On June 28th 1914, the Archduke Franz Ferdinand and his wife Sophie were assassinated in the centre of the Bosnian capital of Sarajevo. It was the event which triggered World War I.
The Archduke, who was the heir to the Austria- Hungarian throne was on a state visit to the city. But what was he doing there in the first place? Martina Relihan traced the background to the story.
Background to the Assassination
by Martina Relihan
The Austro-Hungarian Empire in Bosnia
The Austro-Hungarian or Habsburg Empire was a great Catholic north European power and after the Treaty of Berlin in 1878 it occupied the two provinces of Bosnia and Herzegovina bringing to an end the Ottoman Empire’s four- hundred year long involvement there.
Bosnia-Herzegovina with its complex mix of Muslims, Serbs and Croats was then, as it is now, a tricky part of the world. So why take it on?
Austria Hungary’s interest in the occupation was purely strategic. As the Ottoman Empire crumbled, it left a power vacuum and it feared that into this power vacuum would step a Yugoslavia- A union of south Slavs -of Serbs, Croats and Slovenes and that it would have to contend with this on its doorstep.
So the Austrians thought they could foil this by controlling Bosnia-Herzegovina - by moulding it to their own image and likeness as it were – so stopping Bosnian Serbs from looking to Serbia and Belgrade and Bosnian Croats from looking to Croatia and Zagreb.
But its attempt to do this ended in disaster thirty-six years later with the assassination of the heir to the throne Franz Ferdinand –triggering World War I and then four years after that- the obliteration of the Habsburg empire.
The great Hapsburg empire was brought to its knees by the assassin Gavrilo Princip who was a diminutive , impoverished Serb schoolboy.
Gavrilo Princip was born into a little peasant hovel in Grahovo in Eastern Herzegovina in 1894. The only light in the building was through a hole in the roof which let out the smoke.
In 1907 when he was thirteen, he was delivered by his father into the hands of his older brother in Sarajevo to begin his secondary schooling.
In Sarajevo, Princip did the rounds of the government-sponsored schools. He was a bookish little fellow and read everything -Caesar, Dumas and Sherlock Holmes and also socialist and anarchist pamphlets.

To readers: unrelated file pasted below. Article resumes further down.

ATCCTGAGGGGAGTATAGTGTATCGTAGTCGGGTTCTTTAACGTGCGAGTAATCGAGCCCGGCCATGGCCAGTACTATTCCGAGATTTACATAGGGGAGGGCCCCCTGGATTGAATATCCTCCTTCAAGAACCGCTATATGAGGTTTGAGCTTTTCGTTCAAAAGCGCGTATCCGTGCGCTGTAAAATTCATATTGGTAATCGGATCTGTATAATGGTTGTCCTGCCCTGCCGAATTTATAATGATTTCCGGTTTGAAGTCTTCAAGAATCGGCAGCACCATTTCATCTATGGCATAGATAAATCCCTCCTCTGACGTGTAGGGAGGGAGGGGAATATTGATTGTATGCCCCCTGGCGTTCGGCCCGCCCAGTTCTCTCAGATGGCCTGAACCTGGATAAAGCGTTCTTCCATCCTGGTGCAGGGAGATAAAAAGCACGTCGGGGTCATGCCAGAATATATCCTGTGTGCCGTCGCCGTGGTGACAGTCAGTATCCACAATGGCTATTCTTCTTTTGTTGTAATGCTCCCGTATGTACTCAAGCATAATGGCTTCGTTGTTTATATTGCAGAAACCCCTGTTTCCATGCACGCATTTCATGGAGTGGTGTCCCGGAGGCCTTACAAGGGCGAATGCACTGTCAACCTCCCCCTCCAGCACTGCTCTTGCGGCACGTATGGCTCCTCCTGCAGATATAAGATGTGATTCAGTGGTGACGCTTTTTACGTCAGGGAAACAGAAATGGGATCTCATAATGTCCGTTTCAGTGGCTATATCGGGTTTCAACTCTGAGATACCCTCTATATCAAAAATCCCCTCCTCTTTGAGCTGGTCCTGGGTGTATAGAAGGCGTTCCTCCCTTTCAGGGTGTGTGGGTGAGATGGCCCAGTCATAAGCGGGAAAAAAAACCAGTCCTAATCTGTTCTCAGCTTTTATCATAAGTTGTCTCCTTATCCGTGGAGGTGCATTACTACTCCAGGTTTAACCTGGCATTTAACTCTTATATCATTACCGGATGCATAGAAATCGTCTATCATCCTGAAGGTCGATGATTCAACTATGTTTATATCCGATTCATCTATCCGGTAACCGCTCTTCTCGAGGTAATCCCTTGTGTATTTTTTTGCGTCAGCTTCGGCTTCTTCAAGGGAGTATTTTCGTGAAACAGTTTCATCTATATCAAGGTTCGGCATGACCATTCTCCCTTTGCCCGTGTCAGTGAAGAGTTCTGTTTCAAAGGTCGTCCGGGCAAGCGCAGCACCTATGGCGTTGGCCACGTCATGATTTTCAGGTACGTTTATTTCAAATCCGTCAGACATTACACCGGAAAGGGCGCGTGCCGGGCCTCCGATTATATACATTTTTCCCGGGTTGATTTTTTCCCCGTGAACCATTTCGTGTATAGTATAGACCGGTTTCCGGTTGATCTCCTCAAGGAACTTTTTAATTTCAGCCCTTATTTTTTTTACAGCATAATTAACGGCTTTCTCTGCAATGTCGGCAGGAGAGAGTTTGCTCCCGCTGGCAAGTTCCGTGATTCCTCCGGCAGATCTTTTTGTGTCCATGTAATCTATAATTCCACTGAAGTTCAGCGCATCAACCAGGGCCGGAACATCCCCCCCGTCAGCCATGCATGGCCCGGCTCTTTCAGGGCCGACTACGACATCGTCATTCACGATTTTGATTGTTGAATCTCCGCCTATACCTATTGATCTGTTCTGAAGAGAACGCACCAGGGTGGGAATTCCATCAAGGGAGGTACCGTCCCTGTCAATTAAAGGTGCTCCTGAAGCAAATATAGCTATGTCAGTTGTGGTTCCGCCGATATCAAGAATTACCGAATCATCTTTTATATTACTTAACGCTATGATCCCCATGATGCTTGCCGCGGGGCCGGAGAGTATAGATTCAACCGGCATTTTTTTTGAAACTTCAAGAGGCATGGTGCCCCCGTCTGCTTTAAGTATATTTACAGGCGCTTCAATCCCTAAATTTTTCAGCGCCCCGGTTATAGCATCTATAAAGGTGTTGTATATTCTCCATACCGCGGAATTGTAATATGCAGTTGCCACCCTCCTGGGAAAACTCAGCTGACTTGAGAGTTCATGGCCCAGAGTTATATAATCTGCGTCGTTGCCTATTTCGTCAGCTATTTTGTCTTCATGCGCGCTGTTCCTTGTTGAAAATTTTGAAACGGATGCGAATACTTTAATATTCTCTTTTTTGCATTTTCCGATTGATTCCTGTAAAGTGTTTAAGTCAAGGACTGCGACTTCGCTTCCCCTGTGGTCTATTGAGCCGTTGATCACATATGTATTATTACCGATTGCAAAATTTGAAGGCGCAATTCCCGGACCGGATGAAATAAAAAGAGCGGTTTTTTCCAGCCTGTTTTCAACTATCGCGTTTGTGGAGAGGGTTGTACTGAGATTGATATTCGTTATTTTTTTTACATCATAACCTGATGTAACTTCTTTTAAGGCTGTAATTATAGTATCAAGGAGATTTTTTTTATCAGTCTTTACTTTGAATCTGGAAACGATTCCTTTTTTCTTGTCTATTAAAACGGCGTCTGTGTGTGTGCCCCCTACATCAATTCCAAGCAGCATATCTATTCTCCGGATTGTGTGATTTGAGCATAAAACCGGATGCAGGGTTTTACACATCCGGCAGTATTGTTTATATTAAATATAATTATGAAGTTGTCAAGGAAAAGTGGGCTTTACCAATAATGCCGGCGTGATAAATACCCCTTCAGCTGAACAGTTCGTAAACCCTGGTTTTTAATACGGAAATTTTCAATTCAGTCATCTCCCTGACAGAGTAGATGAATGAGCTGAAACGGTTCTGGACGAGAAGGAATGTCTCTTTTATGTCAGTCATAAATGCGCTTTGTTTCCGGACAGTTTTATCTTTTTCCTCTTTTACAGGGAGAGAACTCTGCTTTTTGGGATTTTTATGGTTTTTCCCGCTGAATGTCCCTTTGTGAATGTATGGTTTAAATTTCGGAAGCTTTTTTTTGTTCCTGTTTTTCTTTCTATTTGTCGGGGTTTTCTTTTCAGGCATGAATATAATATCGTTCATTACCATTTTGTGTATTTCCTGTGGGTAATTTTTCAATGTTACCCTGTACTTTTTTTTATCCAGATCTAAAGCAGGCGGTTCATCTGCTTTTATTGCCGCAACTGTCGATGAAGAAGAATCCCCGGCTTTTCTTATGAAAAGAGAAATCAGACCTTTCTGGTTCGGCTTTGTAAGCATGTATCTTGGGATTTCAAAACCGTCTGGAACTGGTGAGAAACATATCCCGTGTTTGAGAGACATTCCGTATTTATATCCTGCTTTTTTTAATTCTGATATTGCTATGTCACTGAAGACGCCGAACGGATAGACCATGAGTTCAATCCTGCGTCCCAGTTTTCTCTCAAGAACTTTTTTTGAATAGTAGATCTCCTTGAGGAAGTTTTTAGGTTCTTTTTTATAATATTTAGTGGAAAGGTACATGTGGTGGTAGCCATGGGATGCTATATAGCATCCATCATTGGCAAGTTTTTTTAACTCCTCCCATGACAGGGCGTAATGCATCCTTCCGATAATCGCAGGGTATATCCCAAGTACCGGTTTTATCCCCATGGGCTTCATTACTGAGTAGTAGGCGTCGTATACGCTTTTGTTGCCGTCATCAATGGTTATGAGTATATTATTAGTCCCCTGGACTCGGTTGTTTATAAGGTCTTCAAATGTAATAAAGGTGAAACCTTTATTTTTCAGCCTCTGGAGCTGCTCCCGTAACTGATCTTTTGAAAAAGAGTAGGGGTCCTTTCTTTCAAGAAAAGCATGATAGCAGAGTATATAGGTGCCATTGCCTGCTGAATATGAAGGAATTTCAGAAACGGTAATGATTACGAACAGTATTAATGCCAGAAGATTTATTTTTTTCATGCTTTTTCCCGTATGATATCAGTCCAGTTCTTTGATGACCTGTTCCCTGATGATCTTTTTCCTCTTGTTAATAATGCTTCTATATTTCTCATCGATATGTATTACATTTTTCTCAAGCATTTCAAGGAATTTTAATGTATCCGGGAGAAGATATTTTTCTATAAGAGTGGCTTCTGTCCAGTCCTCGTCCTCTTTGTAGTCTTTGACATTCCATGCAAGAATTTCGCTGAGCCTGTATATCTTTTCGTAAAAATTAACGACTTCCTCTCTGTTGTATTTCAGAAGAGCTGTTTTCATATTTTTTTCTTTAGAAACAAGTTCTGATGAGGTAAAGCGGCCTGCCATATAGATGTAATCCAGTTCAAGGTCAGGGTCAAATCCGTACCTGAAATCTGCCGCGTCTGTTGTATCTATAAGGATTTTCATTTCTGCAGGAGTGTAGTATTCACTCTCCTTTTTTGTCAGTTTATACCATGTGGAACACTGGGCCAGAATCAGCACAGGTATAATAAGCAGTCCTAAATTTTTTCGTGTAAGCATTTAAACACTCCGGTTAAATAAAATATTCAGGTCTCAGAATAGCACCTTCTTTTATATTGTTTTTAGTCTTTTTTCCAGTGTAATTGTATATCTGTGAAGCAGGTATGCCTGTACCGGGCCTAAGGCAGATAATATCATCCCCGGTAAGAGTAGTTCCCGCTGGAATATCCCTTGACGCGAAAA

Student radicalism was developing apace in Sarajevo and the authority of the Austro-Hungarian Empire was being increasingly questioned by cheeky schoolboys. In 1910 – there was a sort of an eerie dress rehearsal of the 1914 assassination. On the day of the opening of the Bosnian parliament just one block away from where the Franz Ferdinand assassination happened four years later a young man called Bogdan Zerajic fired five shots at the Governor Varesenin missed with all five and then shot himself with the sixth bullet.
The event had a huge influence on the Serb schoolboys of the city. Zerajic developed a posthumous cult following amongst them. Schoolboys doffed their caps as they passed the Emperor’s Bridge where the attempted assassination had occurred. His grave became a shrine. Princp visited it and put flowers on it and on another occasion a handful of Serbian soil.
Zerajic’s last words reputedly were – ‘I leave my revenge to Serbdom.’ And also made statements such as – “He who wants to live has to die. He who is ready to die will live for ever.’
Zerajic’s deed was viewed as an attempt to avenge the defeat of Serbia by the Ottoman army on June 28 1389 at Kosovo. The defeat precipitated the collapse of Serbia’s medieval empire and ushered in five hundred years of Ottoman domination. The episode has formed a major part of south Slav epic poetry and folklore ever since.
Build-Up to the Assassination - the Balkan Wars
These developments made a huge impression on Gavrilo Princip who decided to embark on trip to Belgrade in the spring of 1912. This was just the scenario the authorities were trying to avoid – an impressionable Serb schoolboy in the middle of a hotbed of Serb nationalism. He actually walked the two hundred miles from Sarajevo. When he arrived he kissed the ground of Serbia. There he socialized with other young Bosnian Serbs and became immersed in Serb nationalism. He was in the middle of a very febrile political atmosphere.
Serbia, Greece and Bulgaria were in the middle of driving Turkish forces out of Kosovo and Macedonia. Serbia doubled its territory and set its sights on acquiring part of the Albanian coastline. Many young Serbs from all over the Balkans – including Bosnian Serbs jointed the Serb army. It was viewed by many Serbs as avenging the events in Kosovo in 1389. Princip was all set to join but when he presented himself to the Serb General Tankosic he dismissed him with a wave of his hand as being too small and skinny.
In Bosnia matters were very tense. A state of emergency was declared. Civil courts were suspended and schools closed and Serbian newspapers banned.
The Visit of Franz Ferdinand
Franz Ferdinand’s visit was planned for 28 June 1914 on Vidovdan Day- the day on which the Kosovo battle of 1398 is celebrated. The authorities maintained it was an inadvertent choice of date but it is difficult to imagine that its provocative implications for local Serbs were not envisaged. During the visit the Austrian army was to repel imaginary battalions of Serb troops.
The local population was in the main well disposed to Franz Ferdinand’s visit. The situation was somewhat analogous to the reception which George V got in Dublin three years earlier. But Franz Ferdinand was a tempting target for belligerent Bosnian Serb schoolboys and so Princip, together with two other Bosnian Serb friends Cabrinovic and Grabez planned the assassination from Belgrade.